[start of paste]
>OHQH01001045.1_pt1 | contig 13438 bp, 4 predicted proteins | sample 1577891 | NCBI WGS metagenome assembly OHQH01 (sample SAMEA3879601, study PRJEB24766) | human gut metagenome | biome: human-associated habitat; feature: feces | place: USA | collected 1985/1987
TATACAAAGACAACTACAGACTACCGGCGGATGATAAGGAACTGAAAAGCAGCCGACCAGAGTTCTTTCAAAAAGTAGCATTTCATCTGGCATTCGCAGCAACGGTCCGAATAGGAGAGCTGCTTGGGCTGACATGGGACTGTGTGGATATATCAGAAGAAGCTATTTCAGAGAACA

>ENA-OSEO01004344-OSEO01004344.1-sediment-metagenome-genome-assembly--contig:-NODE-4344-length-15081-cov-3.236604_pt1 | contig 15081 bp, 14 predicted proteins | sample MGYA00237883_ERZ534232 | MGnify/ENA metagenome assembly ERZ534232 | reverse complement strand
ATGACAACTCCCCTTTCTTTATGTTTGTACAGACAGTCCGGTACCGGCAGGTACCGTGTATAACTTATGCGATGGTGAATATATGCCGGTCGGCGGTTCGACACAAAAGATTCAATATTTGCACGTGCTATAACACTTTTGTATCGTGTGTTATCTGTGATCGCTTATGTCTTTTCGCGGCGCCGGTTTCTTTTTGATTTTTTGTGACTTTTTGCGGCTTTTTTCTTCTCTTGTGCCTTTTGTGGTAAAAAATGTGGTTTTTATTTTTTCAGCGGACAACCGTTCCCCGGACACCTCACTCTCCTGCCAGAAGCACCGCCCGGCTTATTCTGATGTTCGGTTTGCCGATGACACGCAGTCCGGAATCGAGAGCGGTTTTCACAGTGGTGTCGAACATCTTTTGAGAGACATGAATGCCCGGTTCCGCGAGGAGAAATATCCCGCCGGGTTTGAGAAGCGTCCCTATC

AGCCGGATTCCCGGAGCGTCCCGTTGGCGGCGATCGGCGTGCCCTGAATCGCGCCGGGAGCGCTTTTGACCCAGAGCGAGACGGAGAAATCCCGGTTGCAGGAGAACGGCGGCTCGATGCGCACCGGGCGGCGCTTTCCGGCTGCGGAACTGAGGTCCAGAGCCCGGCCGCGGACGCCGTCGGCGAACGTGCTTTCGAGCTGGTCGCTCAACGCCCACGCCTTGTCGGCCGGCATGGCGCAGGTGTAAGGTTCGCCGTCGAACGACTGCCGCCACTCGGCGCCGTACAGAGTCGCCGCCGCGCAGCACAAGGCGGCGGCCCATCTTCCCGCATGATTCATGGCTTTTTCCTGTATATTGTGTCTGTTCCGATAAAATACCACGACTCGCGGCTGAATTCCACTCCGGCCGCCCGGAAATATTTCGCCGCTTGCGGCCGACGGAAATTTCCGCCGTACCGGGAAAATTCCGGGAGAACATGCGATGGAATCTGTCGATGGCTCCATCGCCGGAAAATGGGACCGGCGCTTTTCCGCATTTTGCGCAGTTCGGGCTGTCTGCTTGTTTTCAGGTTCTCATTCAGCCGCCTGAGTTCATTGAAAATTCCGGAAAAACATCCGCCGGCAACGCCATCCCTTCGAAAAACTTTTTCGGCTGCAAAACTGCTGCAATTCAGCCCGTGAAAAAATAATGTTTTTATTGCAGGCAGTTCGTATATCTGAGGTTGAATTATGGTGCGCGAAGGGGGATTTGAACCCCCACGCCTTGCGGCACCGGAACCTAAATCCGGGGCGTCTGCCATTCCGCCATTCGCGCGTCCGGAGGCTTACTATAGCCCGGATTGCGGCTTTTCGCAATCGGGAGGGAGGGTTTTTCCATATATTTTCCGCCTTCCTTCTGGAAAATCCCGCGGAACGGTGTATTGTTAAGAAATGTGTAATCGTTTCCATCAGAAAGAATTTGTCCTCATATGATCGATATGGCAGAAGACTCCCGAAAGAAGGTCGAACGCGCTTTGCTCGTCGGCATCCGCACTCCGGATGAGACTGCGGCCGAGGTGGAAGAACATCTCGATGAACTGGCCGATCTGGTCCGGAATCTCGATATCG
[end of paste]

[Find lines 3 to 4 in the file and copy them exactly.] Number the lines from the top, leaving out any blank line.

>ENA-OSEO01004344-OSEO01004344.1-sediment-metagenome-genome-assembly--contig:-NODE-4344-length-15081-cov-3.236604_pt1 | contig 15081 bp, 14 predicted proteins | sample MGYA00237883_ERZ534232 | MGnify/ENA metagenome assembly ERZ534232 | reverse complement strand
ATGACAACTCCCCTTTCTTTATGTTTGTACAGACAGTCCGGTACCGGCAGGTACCGTGTATAACTTATGCGATGGTGAATATATGCCGGTCGGCGGTTCGACACAAAAGATTCAATATTTGCACGTGCTATAACACTTTTGTATCGTGTGTTATCTGTGATCGCTTATGTCTTTTCGCGGCGCCGGTTTCTTTTTGATTTTTTGTGACTTTTTGCGGCTTTTTTCTTCTCTTGTGCCTTTTGTGGTAAAAAATGTGGTTTTTATTTTTTCAGCGGACAACCGTTCCCCGGACACCTCACTCTCCTGCCAGAAGCACCGCCCGGCTTATTCTGATGTTCGGTTTGCCGATGACACGCAGTCCGGAATCGAGAGCGGTTTTCACAGTGGTGTCGAACATCTTTTGAGAGACATGAATGCCCGGTTCCGCGAGGAGAAATATCCCGCCGGGTTTGAGAAGCGTCCCTATC